I'm frankly disappointed by the W180's output. The aggressive noise reduction has made a huge blurry mess of the text and the output is clearly inferior to that of the Satio.
The X1i sample is there simply for illustrative purposes.
Sample 3 (100% crop):
This is taken from the far side of the book which is slightly closer to the camera,as the page is raised by a bit and this is where the D70S's strength becomes its weakness. At a given aperture, bigger sensors have much tighter depths of field than the smaller ones. This is clearly evident in the samples. Both the Satio and the D70S were at f2.8, but the DSLR's sample is out of focus, thanks to the tight depth of field. (To match the Satio's DoF, the D70S should have been stopped down; which would necessitate the use of a tripod.) The other three cameras, by virtue of having a smaller sensor ensures even focus throughout.
Funnily enough, the W180's noise reduction takes its job a bit too seriously, while its counterpart in the X1i is rather incompetent!
Sample 4 (100% crop):
D70S Satio W180 X1i
This is taken from the top right corner (Page number). Once again, The D70S has the cleanest output while the Satio has the sharpest (albeit noisiest) one amongst the rest. The W180 once again makes a blurry mess of the outlines while the X1i exhibits serious JPEG artifacts arising from a poor noise reduction algorithm.
Had I used a D90 (12.3MP) though, difference between the Satio and the D70S samples would have been far greater.
There is no substitute for sensor size and quality optics. We knew that before the test even started and the D70S underlines this emphatically. However, the Satio surprisingly outperforms the W180 with MUCH sharper image quality with only 2MP more and arguably less sophisticated optics. The closer distance between photosites on the Satio sensor does result in more noise, but this can and should be corrected in post. I am glad that SE didn't add an aggressive noise reduction algorithm to the Satio as this would have negated the sharp details captured by the sensor. The X1i was included in the test to show how far sensor technology has come in cameraphones in a short period of time.
What do you guys think of the test? DO let me know in the comments.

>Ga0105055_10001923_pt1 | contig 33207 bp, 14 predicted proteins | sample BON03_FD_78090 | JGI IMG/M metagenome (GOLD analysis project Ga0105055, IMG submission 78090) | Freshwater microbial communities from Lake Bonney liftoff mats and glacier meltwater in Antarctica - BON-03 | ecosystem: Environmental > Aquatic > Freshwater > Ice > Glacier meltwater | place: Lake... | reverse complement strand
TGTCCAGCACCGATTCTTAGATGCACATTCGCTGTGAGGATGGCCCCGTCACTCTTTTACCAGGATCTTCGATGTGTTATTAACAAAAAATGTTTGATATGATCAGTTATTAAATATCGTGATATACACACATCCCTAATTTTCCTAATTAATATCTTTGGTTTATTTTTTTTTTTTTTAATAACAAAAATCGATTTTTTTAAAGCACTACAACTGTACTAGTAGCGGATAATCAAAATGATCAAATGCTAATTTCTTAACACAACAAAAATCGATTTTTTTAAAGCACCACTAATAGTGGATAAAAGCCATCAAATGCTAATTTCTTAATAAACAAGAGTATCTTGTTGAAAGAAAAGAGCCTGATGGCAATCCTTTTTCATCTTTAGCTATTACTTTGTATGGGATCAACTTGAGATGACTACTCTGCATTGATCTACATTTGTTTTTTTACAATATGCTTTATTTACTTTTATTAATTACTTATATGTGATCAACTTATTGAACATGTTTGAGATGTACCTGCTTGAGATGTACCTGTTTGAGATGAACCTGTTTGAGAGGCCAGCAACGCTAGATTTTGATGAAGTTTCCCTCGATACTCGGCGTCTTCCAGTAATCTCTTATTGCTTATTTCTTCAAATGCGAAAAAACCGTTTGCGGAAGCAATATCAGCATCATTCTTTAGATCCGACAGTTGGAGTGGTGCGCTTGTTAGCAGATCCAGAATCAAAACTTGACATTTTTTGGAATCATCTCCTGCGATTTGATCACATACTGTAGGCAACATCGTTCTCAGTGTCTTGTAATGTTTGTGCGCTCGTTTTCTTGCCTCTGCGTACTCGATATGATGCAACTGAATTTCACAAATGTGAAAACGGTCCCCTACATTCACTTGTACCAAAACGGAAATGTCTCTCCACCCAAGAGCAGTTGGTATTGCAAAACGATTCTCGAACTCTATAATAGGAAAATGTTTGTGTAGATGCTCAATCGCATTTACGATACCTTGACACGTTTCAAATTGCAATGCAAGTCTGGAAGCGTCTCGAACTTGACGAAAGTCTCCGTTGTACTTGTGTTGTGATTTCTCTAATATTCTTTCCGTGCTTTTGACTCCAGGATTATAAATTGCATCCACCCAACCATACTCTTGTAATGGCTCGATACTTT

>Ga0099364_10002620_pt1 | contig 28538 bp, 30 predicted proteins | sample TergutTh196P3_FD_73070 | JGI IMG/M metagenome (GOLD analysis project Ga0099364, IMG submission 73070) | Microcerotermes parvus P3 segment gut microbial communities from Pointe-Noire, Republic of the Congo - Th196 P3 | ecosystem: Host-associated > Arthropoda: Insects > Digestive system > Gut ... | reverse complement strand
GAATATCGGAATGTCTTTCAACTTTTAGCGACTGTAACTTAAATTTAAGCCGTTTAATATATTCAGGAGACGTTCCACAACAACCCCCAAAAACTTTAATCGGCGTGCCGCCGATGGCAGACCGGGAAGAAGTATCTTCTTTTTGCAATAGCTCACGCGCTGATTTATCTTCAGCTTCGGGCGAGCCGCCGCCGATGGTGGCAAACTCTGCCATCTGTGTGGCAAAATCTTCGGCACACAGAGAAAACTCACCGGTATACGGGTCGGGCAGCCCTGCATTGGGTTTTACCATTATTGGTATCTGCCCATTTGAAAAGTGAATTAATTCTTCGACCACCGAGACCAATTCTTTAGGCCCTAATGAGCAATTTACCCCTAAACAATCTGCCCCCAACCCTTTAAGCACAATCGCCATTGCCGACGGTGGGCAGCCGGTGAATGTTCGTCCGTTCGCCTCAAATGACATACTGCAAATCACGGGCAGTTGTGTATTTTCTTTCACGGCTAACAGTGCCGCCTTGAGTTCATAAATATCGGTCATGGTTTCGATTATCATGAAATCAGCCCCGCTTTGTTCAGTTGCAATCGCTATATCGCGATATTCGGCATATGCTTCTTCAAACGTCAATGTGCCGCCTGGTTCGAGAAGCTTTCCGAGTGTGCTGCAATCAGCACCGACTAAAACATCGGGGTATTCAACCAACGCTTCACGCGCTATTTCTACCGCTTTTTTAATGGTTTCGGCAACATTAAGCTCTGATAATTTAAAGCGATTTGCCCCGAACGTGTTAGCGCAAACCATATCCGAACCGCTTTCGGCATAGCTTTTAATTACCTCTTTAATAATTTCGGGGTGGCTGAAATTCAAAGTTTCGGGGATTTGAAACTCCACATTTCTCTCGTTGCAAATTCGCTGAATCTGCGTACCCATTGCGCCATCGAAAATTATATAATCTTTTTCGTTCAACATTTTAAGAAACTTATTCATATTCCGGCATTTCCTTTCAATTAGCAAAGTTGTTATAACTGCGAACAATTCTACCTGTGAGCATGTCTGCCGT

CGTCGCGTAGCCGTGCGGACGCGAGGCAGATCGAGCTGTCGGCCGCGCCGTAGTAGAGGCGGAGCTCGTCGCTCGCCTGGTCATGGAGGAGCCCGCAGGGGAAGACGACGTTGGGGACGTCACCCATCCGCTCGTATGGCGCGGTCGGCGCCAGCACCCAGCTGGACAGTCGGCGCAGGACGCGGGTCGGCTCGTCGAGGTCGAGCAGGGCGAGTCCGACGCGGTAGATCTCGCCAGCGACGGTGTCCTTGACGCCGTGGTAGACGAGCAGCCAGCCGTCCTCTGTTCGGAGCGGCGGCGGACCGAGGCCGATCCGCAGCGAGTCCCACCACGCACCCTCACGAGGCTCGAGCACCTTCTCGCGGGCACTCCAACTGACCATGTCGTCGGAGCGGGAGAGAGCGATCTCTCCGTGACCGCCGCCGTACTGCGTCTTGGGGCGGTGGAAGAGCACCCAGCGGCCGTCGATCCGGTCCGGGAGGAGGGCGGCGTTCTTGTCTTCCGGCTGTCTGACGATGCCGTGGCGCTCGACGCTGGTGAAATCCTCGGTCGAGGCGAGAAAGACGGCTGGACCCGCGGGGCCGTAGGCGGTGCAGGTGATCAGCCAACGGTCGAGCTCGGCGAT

A Gift to all future Satio owners.
As Promised, I have something for you all. It's a collection of wallpapers for the Satio! In the main page of the blog, you'll find a photo album on the left side. Go inside, choose the picture you want, right click and choose "Download this image". That's about it!
The first wallpaper is a picture of the Satio tself, taken with my DSLR. The second and third are pictures taken with the Satio. I've tried all three in mine and they look brilliant on the 16M color screen. Hope you'll like them too! I'll upload more wallpapers as I photograph more things, so please keep checking back!
Lastly, you can use these wallpapers on other S60 V5 devices as well (as they all have the same resolution of 640 x 360), so if you have one of those handsets and like these wallpapers, feel free to use them. Hopefully, that'll make you realize how awesome the Satio is and make you sell the current phone and buy a Satio, haha.
P.S. You can redistribute these wallpapers as you wish, but please do credit them back to me if you do so.
Now this isn't exclusive to cameraphones alone, but of all the people who take photographs, I've seen camphone users make this mistake the most. What is this mistake you ask? Well, imagine you're visiting some new place. You see a neat building and decide to take a picture of it. No problem. Here's your cameraphone. You take it out, focus on the building and click away!
...and here's what you'll end up with:
Now here's how that picture SHOULD have been taken:
Notice anything different?
The key word here is Metering. In cellphones, You get center weighted metering, which means the camera gives more weightage to the object that is being focused at. When one focuses on the building (Which is ALWAYS darker than the sky), the camera pumps up exposure to bring out all the details on it. Unfortunately, this means that the sky would get blown out. Here's where you follow two golden rules of photography:
1) When in doubt, underexpose.
The first is self explanatory. Blown highlights can't be recovered in post no matter what. Underexposed parts on the other hand, can be. The second means that one should focus on one part of the image and then physically move the camera (Sideways, not in and out) to capture the frame you desire. In our case, this means that we focus on the white clouds (Which sets the metering correctly and also focus at infinity) and then recompose to frame the way you want.
Why did I type all this out? Because it is very easy to take bad pictures with a great camera(phone) like the Satio with incorrect technique and then blame it on the phone. Believe me, I've seen people blaming K750s, N82, Innov8s, C905s et al for bad pics when their metering habits are to blame. If you happen to be one of those people, sorry about the harsh words, but please improve your technique!